Nana Debbie has been by Lily’s side at children’s hospitals in Toronto, Ottawa and Montreal as we search for an effective treatment for her relentless disease. It’s been traumatizing when I’ve had to hold down my screaming child countless times for blood work. Part of me wishes to be Lily’s sanctuary, but I’m often not, and that’s OK because she found it in somebody else. Nana is Lily’s safe place and we have chosen for Debbie to have minimal involvement in Lily’s hands-on medical procedures to maintain this trust. When Lily is feeling unwell and we don’t know what to do, we call Nana. Debbie lives across the street and often will show up in five minutes, which immediately perks Lily up. It is pure Nana magic. 

Lily is now six years old, and she has had a stroke, significant vision loss, constant vomiting as well as intractable seizures. Eventually, she had a miraculous surgery called a hemispherectomy which stopped the seizures. She has one functioning brain hemisphere but that hasn’t stopped her from learning the alphabet and she is thriving in Grade 1 at school. 

She is full of joy and loves to be silly. She and Nana spend a lot of time together reading funny books, singing songs and taking walks. We’re mindful that Debbie has her own family and responsibilities and we want to be respectful of her time and generosity, so we pay her as a personal support worker with some government respite and family support funding that allows my husband and I to take a break from caregiving with Lily’s disability. It doesn’t cover all that Debbie does for us and her dedication to Lily is priceless.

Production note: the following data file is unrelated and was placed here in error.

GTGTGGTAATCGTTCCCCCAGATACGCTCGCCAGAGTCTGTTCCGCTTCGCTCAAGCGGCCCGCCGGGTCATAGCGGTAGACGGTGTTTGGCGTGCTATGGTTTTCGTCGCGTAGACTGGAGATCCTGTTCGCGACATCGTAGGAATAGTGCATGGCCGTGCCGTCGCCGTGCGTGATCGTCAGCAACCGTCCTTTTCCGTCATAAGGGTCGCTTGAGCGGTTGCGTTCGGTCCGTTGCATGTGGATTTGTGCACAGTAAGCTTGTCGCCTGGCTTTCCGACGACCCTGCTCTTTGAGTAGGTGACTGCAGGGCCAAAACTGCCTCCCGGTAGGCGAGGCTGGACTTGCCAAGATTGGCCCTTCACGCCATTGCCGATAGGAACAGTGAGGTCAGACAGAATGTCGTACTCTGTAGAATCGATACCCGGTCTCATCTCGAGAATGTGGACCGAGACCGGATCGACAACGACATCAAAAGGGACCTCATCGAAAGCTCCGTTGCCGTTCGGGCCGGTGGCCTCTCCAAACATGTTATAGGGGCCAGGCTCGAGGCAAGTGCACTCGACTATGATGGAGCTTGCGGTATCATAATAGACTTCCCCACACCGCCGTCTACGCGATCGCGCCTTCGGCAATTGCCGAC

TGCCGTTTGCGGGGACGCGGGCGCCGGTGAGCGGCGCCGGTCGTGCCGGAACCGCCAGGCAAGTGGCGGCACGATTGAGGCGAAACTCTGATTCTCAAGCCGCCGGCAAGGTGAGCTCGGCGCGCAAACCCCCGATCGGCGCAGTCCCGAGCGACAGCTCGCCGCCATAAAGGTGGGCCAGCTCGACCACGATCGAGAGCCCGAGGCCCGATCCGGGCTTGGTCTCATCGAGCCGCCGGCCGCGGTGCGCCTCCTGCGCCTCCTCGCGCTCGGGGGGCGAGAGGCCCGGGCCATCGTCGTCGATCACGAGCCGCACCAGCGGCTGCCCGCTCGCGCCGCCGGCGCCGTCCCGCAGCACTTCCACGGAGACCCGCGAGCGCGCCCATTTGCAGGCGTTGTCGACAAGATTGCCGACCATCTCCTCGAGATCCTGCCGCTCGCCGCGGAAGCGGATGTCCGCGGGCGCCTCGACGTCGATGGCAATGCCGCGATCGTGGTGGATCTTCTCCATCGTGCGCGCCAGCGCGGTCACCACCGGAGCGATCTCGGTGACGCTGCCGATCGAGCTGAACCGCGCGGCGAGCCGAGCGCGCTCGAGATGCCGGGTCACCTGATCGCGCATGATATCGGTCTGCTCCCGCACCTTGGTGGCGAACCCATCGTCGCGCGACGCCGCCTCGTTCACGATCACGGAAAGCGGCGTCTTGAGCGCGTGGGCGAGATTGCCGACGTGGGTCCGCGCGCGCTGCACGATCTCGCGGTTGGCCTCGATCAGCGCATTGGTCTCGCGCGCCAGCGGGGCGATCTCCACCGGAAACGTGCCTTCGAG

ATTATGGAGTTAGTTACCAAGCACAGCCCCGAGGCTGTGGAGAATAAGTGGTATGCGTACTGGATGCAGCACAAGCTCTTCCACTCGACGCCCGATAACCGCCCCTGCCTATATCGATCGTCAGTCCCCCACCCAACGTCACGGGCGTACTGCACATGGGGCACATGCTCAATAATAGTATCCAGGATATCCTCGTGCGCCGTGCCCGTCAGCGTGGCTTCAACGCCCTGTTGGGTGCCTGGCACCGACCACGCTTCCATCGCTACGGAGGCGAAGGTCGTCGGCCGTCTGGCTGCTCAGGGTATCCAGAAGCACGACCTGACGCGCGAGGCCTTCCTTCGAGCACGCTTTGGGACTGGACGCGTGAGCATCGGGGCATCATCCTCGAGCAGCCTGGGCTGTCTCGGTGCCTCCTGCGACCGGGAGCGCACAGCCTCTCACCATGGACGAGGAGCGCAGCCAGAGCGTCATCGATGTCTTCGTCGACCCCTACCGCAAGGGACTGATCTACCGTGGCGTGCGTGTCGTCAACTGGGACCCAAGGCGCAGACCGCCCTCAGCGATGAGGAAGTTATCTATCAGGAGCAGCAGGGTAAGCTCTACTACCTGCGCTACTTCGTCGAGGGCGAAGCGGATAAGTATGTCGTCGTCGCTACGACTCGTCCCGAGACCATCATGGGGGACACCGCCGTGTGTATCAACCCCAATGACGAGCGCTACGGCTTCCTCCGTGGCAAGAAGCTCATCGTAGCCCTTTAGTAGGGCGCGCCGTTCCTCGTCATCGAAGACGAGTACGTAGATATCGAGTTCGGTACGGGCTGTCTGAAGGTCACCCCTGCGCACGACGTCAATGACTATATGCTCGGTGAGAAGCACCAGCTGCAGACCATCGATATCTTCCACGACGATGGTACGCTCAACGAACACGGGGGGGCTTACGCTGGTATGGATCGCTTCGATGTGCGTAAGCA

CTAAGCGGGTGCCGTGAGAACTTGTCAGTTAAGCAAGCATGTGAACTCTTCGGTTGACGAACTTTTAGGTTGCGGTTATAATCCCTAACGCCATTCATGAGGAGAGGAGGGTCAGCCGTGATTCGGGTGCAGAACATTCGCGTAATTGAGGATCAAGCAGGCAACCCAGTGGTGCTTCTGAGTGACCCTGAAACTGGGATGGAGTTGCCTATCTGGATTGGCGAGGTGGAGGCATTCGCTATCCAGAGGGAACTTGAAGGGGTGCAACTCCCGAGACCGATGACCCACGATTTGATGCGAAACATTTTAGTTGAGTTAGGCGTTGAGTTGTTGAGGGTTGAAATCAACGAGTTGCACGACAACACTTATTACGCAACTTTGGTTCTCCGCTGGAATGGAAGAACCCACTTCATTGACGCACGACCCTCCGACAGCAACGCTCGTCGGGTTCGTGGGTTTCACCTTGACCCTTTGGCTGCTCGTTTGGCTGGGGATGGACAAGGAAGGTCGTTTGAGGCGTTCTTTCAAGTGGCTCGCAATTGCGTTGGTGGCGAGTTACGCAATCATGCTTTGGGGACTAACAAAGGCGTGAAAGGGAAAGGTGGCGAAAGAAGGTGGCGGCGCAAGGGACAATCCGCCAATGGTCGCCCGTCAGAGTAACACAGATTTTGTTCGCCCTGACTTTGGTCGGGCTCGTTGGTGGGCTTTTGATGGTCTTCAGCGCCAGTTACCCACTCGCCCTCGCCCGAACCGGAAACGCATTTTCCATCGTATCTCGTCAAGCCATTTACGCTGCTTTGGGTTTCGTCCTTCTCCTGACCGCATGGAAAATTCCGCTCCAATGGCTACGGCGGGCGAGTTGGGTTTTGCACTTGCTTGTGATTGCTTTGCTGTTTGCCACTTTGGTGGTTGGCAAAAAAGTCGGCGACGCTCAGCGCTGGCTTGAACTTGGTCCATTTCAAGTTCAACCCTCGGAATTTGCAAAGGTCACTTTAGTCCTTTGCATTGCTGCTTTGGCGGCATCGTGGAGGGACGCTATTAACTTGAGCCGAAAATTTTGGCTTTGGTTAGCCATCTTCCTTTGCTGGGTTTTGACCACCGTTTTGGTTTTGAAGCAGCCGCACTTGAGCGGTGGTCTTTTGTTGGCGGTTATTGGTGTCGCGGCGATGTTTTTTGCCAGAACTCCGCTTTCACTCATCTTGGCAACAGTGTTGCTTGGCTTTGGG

A group of smiling people pose for the camera together. The two women and girls are wearing blue dresses and the man is dressed in a blue suit. 
From left to right: Jewett and husband, Jeff, Page, Grace. Lily is sitting in the stroller, at a fundraising gala for a hospital. (Submitted by Julie Jewett)
A smiling man and woman sit on either side of a smiling girl in a wheelchair. A smiling toddler sits on the lap of a woman. They're in a classroom at the children's hospital. 
The Jewett family — from left to right, Grace, Julie, Lily and Jeff, often spend a lot of time in hospitals for Lily’s medical treatments. (Rhonda McIntosh)

The immense responsibility of 24/7 caregiving nearly suffocated me on a few occasions. I have needed a lot of professional and peer support for my mental health but the main reason I am standing tall today is that I no longer feel alone. Nana Debbie has been in the trenches with us from the beginning. My husband and I even felt brave enough to attempt for a second child. Grace was born in 2022 and she brings immense joy and normalcy into our life. 

Lily has become a sweet big sister who is successfully learning to share her toys and her adopted Nana who now loves both our girls like her own. Witnessing the fierce love shared between them has helped to heal my heartbreak over her illness. Amid the greatest possible tragedy, we found something indescribably beautiful. It is never lost on me that Debbie entered our world by choice.